This article was published in Australian Dictionary of Biography, Volume 9, (MUP), 1983
Francis Richard Hall (1862-1939), architect, was born on 9 February 1862 in Brisbane, son of John Hall, architect, and his wife Philadelphia, née Starr. His mother died when he was 2. Educated at Brisbane Grammar School from 1876, he joined his father's architectural practice, renamed John Hall & Son. When his father died in January 1883, he became head of the firm.
With Robin S. Dods as partner in 1896-1913, the firm became known as Hall & Dods; about 1923-27 with Alan Devereux as partner, it was Hall & Devereux; and from about 1928 Hall & Cook, with Harold M. Cook. In these partnerships Hall was largely the administrator, businessman and job-getter. He chose his design partners carefully; that they proved extremely capable is a tribute to his sound judgement and foresight. He delighted in supervisory work and was always scrupulously fair and impartial in the administration of building contracts. He was conservative, however, in the use of new building materials and methods. He enjoyed his professional life and at the time of his death was the oldest practising architect in Australia.
Through Dods's appointment as architect to the Anglican diocese of Brisbane, the firm secured the supervision of construction of the Anglican Cathedral of St John, opened in 1910. Later they carried through the Cathedral School and church offices, and the chapel at the archbishop's residence, Bishopsbourne. For the Catholic diocese, they undertook St Brigid's Church and the Mater Misericordiae Hospital. Other projects included the nurses' home at the Royal Brisbane Hospital, the Maryborough Town Hall, and buildings for the Bank of New South Wales and the Australian Mutual Provident Society, including their main Brisbane offices.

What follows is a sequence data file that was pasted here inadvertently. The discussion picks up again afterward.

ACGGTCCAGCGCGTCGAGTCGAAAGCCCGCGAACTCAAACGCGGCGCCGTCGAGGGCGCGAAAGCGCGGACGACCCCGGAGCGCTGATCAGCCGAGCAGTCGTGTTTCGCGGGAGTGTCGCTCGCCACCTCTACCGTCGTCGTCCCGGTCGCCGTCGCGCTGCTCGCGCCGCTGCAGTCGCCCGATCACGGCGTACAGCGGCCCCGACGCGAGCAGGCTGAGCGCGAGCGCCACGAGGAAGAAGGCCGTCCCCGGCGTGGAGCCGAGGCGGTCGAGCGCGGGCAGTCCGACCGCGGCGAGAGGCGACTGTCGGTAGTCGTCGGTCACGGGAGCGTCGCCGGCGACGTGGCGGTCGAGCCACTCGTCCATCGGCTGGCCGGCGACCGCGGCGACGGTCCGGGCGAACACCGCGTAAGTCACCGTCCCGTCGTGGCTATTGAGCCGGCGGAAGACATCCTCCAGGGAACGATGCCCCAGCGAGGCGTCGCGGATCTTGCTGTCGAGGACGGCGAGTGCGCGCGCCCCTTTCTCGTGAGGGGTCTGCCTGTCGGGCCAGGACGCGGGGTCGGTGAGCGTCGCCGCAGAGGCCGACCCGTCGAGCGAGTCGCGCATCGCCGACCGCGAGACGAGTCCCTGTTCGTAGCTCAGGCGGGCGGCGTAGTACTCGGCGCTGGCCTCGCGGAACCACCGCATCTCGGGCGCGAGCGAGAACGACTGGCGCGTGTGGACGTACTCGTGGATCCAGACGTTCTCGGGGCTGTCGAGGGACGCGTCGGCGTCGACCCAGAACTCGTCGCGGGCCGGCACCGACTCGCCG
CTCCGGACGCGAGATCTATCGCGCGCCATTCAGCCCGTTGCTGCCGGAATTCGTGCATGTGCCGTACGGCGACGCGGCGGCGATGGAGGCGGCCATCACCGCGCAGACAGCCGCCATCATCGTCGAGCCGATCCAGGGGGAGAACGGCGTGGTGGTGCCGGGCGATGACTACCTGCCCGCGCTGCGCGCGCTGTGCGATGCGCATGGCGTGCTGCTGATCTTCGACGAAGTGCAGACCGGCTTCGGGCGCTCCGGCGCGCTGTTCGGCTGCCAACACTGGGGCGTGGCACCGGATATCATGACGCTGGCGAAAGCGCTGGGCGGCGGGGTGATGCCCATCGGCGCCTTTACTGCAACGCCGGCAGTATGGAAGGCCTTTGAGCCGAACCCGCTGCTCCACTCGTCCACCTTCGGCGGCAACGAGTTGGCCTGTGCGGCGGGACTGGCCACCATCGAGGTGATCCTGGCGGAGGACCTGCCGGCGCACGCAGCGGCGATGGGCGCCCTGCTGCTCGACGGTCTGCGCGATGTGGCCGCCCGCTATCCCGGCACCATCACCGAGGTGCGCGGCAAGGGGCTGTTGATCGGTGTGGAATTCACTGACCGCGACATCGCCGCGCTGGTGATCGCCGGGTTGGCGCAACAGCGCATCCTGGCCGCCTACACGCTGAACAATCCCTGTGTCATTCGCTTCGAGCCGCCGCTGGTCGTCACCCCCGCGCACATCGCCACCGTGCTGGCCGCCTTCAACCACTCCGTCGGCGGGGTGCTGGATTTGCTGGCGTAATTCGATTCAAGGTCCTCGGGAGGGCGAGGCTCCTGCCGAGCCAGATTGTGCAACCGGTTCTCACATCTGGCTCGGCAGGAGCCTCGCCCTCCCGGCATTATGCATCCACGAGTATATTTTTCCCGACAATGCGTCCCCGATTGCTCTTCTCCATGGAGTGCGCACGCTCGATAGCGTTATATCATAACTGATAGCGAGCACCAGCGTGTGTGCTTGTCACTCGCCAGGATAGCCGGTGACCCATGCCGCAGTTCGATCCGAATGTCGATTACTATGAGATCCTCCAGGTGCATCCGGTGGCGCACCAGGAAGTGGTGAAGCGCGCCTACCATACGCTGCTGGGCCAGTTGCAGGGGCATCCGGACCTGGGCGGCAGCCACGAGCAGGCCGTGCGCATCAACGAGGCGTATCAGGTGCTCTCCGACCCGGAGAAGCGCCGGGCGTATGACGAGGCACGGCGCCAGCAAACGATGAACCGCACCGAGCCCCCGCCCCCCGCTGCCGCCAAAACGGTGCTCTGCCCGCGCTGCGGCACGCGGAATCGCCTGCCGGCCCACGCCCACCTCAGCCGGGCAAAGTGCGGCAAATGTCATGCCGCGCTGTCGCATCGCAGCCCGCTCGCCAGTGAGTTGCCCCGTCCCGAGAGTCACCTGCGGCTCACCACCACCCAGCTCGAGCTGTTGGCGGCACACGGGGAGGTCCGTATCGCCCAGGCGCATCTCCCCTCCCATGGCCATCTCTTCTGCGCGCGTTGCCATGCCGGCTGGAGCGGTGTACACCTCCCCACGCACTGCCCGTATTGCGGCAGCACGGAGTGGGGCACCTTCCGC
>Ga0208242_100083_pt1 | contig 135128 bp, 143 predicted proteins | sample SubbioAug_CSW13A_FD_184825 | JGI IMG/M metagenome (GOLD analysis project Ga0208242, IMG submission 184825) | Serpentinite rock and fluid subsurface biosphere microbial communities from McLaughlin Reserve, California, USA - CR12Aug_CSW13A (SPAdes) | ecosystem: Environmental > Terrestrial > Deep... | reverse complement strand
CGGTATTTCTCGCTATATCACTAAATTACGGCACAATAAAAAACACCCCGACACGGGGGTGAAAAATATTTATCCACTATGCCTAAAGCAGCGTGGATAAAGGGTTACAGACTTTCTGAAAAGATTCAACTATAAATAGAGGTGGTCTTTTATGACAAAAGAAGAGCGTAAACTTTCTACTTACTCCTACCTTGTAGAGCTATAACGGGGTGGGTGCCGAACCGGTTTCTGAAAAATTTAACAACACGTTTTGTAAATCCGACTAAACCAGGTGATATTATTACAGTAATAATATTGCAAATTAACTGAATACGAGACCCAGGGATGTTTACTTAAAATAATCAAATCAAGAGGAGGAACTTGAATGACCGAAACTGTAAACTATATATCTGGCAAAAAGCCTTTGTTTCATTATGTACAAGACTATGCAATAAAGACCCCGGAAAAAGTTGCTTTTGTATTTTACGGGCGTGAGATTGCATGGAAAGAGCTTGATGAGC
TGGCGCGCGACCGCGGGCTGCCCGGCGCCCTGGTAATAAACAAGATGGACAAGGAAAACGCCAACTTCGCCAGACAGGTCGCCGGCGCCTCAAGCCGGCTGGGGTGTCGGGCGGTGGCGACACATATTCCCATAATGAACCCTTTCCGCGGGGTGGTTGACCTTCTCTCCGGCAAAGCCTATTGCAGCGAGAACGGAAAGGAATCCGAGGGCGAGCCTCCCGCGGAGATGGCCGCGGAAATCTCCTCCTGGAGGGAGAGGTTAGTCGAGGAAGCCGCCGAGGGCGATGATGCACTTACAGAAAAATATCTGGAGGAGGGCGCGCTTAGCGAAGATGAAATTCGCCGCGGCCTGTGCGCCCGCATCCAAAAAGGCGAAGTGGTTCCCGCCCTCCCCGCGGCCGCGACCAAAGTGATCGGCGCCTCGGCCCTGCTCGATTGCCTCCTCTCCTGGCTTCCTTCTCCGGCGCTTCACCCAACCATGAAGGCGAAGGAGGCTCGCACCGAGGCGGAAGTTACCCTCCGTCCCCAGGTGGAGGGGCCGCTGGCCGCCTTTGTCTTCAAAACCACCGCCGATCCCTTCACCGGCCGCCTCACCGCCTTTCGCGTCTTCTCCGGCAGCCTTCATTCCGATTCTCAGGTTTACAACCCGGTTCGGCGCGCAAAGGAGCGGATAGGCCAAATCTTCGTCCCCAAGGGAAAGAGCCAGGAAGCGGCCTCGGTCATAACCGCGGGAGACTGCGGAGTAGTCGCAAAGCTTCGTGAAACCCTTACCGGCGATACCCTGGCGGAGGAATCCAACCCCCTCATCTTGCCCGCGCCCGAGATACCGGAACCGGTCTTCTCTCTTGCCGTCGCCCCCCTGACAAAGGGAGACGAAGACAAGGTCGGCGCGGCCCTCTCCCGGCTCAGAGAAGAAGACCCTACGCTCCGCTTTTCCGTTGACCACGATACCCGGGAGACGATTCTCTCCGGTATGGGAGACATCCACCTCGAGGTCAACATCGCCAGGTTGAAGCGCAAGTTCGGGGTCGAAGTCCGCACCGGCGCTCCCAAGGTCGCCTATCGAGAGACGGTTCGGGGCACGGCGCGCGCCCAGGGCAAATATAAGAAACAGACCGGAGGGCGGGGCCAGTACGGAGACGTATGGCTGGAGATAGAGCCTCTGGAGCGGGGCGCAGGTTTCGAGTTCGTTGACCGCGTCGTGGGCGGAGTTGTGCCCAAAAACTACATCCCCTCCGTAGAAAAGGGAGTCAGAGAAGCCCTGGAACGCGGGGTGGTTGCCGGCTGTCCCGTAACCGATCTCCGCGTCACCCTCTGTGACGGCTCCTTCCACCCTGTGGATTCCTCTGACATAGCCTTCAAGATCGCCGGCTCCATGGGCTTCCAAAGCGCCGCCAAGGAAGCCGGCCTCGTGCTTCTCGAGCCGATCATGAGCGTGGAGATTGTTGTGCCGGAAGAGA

A large and generous man, Hall was a keen photographer and race-goer; Hall & Cook were architects to the Queensland Turf Club. He died on 18 March 1939 of coronary vascular disease at the Ascot racecourse during the running of a welter handicap. His estate, valued for probate at £4637, was left to his wife Anna Katherina, née Tranberg, whom he married at Trinity Church of England, Fortitude Valley, on 30 January 1884, and to their two surviving children.
Thomas Ramsay Hall (1879-1950), his stepbrother, was born on 2 January 1879 in Brisbane, son of John Hall and his third wife Charlotte, née Whiteway. Educated at Brisbane Grammar School from 1891, he won the Francis memorial prize for mathematics. On leaving school he studied accountancy and architecture, became an approved valuer and in 1907 was town clerk of Sandgate. He practised as an architect independently of his brother from 1913 in Hall & Prentice and Hall & Phillips (1930-50). His firms designed the Brisbane City Hall, Tattersall's Club, Ascot Chambers and Shell House. He was involved in racing through Tattersall's and the Queensland Turf clubs, and his name is commemorated in the T. R. Hall Handicap. When he died on 15 December 1950 of coronary vascular disease he left an estate valued for probate at £21,114 to his widow Emma, née Lingley, whom he had married at Sandgate on 9 March 1910, and to their four children.
Janet Hogan, 'Hall, Francis Richard (1862–1939)', Australian Dictionary of Biography, National Centre of Biography, Australian National University, http://adb.anu.edu.au/biography/hall-francis-richard-6526/text11205, accessed 24 May 2013.
This article was first published in hardcopy in Australian Dictionary of Biography, Volume 9, (MUP), 1983